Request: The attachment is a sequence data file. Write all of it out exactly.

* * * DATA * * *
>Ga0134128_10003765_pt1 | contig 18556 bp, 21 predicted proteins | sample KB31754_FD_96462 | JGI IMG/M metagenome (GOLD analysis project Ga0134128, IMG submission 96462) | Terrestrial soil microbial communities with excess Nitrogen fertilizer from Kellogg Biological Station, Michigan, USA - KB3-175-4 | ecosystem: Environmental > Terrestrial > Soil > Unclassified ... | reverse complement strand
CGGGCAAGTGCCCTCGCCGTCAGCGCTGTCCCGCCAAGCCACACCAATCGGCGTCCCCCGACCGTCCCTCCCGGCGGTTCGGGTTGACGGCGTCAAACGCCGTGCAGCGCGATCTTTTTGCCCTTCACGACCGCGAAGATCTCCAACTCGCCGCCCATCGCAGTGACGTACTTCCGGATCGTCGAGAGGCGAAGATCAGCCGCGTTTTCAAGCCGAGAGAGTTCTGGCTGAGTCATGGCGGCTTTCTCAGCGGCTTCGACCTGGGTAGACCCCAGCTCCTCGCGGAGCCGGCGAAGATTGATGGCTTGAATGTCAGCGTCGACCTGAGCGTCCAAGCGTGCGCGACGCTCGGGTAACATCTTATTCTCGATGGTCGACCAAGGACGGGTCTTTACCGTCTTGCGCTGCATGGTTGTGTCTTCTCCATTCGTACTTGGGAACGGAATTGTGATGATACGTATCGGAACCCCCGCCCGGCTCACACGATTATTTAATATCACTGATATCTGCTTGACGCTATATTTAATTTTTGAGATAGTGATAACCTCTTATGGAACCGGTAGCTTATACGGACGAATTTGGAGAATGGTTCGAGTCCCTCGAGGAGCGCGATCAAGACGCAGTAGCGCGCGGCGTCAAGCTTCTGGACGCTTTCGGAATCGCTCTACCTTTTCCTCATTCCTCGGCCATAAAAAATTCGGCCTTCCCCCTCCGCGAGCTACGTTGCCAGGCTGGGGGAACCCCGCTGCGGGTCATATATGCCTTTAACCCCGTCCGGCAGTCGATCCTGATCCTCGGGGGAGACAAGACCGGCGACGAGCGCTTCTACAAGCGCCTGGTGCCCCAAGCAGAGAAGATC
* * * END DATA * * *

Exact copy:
>Ga0134128_10003765_pt1 | contig 18556 bp, 21 predicted proteins | sample KB31754_FD_96462 | JGI IMG/M metagenome (GOLD analysis project Ga0134128, IMG submission 96462) | Terrestrial soil microbial communities with excess Nitrogen fertilizer from Kellogg Biological Station, Michigan, USA - KB3-175-4 | ecosystem: Environmental > Terrestrial > Soil > Unclassified ... | reverse complement strand
CGGGCAAGTGCCCTCGCCGTCAGCGCTGTCCCGCCAAGCCACACCAATCGGCGTCCCCCGACCGTCCCTCCCGGCGGTTCGGGTTGACGGCGTCAAACGCCGTGCAGCGCGATCTTTTTGCCCTTCACGACCGCGAAGATCTCCAACTCGCCGCCCATCGCAGTGACGTACTTCCGGATCGTCGAGAGGCGAAGATCAGCCGCGTTTTCAAGCCGAGAGAGTTCTGGCTGAGTCATGGCGGCTTTCTCAGCGGCTTCGACCTGGGTAGACCCCAGCTCCTCGCGGAGCCGGCGAAGATTGATGGCTTGAATGTCAGCGTCGACCTGAGCGTCCAAGCGTGCGCGACGCTCGGGTAACATCTTATTCTCGATGGTCGACCAAGGACGGGTCTTTACCGTCTTGCGCTGCATGGTTGTGTCTTCTCCATTCGTACTTGGGAACGGAATTGTGATGATACGTATCGGAACCCCCGCCCGGCTCACACGATTATTTAATATCACTGATATCTGCTTGACGCTATATTTAATTTTTGAGATAGTGATAACCTCTTATGGAACCGGTAGCTTATACGGACGAATTTGGAGAATGGTTCGAGTCCCTCGAGGAGCGCGATCAAGACGCAGTAGCGCGCGGCGTCAAGCTTCTGGACGCTTTCGGAATCGCTCTACCTTTTCCTCATTCCTCGGCCATAAAAAATTCGGCCTTCCCCCTCCGCGAGCTACGTTGCCAGGCTGGGGGAACCCCGCTGCGGGTCATATATGCCTTTAACCCCGTCCGGCAGTCGATCCTGATCCTCGGGGGAGACAAGACCGGCGACGAGCGCTTCTACAAGCGCCTGGTGCCCCAAGCAGAGAAGATC